Alcoholics Anonymous (AA) dates back to 1935 when Bill W, a layman, experienced a spiritual reawakening that led him on a path toward recovery from alcoholism. Since that time, countless people with addictions have attributed similar relief to this movement. AA is called a spiritual fellowship by its members, but we are only now beginning to understand the mechanisms that underlie this aspect of recovery.
The validation of spirituality, a seemingly enigmatic term, must ultimately be based on psychological and physiological findings. An initial aspect of this task lies in defining spirituality in empirical terms, which was succinctly done by Puchalski and colleagues (1) as "that which gives people meaning and purpose in life." They amplified this definition by pointing out that spirituality can be achieved "through participation in a religion, but can be much broader than that, such as belief in God, family, naturalism, rationalism, humanism, and the arts."
The use of this term with this connotation is of surprisingly recent origin. Anthropologists have typically applied the word "spiritual" to much more concrete aspects of religious and shamanic practice. Its current usage can be understood to have derived from a number of sources, some of them particular to recent trends in American culture over the past half century. Acceptance of an ecumenical religious orientation has led to an appreciation that the formalities of ritual practice may be less important than the values that many religious denominations hold in common. Acceptance of the cultural basis of practices—like meditation, with its relationship to Asian philosophies, and complementary medicine—has added another dimension to this concept. The emergence of AA itself as a potent vehicle for personal transformation has also been influential, as it has brought the term spirituality to the attention of both the general public and mental health professionals. All these have led to acceptance by the general public of the various spiritually oriented philosophies and practice for recovery from illness that have emerged outside of the domain of established biomedicine.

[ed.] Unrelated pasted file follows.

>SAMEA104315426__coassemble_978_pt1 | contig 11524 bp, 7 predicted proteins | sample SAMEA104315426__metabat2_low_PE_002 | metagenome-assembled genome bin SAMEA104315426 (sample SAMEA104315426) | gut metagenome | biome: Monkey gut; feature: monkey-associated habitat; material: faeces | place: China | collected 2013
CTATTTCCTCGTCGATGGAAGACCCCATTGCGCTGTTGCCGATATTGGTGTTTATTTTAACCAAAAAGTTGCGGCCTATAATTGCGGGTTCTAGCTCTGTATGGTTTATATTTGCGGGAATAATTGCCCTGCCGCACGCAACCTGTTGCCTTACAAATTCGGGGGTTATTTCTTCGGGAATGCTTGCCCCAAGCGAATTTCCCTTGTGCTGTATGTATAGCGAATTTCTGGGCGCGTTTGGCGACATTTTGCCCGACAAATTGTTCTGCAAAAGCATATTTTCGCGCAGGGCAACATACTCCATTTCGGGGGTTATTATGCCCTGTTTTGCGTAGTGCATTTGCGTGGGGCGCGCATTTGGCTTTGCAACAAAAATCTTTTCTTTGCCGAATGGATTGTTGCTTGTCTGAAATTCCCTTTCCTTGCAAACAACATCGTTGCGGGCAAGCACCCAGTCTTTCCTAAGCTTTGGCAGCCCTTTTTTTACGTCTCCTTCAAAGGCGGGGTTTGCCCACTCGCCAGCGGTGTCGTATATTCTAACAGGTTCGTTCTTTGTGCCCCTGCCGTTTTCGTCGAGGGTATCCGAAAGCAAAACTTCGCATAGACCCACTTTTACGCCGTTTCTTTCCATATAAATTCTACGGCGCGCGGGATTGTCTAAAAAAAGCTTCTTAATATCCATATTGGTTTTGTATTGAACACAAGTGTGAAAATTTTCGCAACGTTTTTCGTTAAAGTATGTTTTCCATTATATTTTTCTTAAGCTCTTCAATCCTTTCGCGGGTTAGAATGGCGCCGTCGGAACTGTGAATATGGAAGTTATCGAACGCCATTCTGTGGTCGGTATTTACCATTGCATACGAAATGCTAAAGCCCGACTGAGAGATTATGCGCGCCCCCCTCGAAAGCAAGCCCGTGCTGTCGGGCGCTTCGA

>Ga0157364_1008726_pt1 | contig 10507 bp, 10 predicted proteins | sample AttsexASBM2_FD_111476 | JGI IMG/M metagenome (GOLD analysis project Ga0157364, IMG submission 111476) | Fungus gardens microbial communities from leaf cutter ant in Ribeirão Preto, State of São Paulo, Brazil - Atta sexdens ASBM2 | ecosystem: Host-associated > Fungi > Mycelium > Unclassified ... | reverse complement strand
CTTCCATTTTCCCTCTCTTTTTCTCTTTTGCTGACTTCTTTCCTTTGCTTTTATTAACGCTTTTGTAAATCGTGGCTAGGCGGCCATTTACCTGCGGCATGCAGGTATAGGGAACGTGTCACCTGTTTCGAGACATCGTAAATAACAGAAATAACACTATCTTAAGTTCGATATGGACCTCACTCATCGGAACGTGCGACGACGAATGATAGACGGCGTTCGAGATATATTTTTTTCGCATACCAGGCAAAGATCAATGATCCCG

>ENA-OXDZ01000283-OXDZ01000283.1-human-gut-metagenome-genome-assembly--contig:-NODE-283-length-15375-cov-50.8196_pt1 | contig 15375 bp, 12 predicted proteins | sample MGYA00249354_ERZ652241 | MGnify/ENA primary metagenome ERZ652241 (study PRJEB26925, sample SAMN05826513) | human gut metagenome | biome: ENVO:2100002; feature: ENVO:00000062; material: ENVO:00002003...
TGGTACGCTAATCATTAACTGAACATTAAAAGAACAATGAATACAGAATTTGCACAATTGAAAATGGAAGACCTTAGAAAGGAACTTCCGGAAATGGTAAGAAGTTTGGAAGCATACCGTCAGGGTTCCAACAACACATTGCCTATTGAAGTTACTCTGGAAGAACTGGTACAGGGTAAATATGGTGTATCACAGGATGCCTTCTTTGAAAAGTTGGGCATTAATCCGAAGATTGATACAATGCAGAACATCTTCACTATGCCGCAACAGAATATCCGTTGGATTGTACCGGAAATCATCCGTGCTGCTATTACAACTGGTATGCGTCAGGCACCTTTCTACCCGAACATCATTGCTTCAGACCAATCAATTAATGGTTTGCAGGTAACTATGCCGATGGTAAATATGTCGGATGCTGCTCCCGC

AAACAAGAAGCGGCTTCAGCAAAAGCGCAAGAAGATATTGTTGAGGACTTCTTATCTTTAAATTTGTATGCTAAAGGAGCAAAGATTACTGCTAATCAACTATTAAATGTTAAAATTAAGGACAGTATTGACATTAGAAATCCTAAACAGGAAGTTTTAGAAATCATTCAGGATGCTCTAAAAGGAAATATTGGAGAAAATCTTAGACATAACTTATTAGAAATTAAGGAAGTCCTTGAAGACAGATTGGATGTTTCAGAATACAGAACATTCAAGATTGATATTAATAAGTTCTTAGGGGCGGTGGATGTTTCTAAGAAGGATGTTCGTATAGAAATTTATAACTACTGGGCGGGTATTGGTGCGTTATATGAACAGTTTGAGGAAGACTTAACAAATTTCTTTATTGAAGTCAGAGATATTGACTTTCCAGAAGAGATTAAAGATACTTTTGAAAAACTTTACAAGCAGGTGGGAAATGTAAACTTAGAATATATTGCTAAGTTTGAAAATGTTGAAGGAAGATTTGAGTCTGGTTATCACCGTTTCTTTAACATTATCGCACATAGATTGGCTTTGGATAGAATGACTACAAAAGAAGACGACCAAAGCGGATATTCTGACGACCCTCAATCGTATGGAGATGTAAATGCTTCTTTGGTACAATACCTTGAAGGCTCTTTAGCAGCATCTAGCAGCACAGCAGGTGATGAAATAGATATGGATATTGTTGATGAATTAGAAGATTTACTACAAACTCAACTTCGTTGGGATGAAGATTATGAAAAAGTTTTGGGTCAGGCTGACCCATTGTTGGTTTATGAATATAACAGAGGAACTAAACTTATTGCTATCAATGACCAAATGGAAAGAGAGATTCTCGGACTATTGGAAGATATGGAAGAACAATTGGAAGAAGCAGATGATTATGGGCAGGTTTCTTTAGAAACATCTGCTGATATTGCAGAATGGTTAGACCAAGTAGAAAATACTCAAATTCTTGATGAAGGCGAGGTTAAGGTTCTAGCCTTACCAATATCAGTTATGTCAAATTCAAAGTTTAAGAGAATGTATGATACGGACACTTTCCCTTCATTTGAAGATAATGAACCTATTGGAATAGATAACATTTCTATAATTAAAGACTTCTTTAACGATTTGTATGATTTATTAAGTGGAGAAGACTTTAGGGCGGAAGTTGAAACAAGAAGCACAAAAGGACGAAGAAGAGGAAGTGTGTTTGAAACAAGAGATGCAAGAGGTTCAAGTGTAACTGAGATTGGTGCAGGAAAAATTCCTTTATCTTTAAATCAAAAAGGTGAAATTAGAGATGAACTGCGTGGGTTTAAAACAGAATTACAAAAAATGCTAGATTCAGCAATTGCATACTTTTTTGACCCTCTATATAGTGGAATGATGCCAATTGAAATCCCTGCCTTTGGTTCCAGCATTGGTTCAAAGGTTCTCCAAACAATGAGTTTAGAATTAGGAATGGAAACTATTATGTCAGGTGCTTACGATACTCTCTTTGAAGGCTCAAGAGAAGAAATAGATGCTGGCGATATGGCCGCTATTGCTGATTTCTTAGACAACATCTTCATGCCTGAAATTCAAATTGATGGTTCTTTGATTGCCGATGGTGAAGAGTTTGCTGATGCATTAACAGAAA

Most psychiatric modalities are associated with a singular mechanism: psychopharmacology with physiology, cognitive-behavioral techniques with behaviorist psychology, or psychodynamic therapy with intrapsychic and interpersonal conflict. However, spirituality has been termed a latent construct: like the concept of personality, it cannot be understood or observed from a single perspective but rather it is inferred from multiple component dimensions. As such, we can examine here its multiple, empirically grounded components: psychology, physiology, and clinical psychiatry.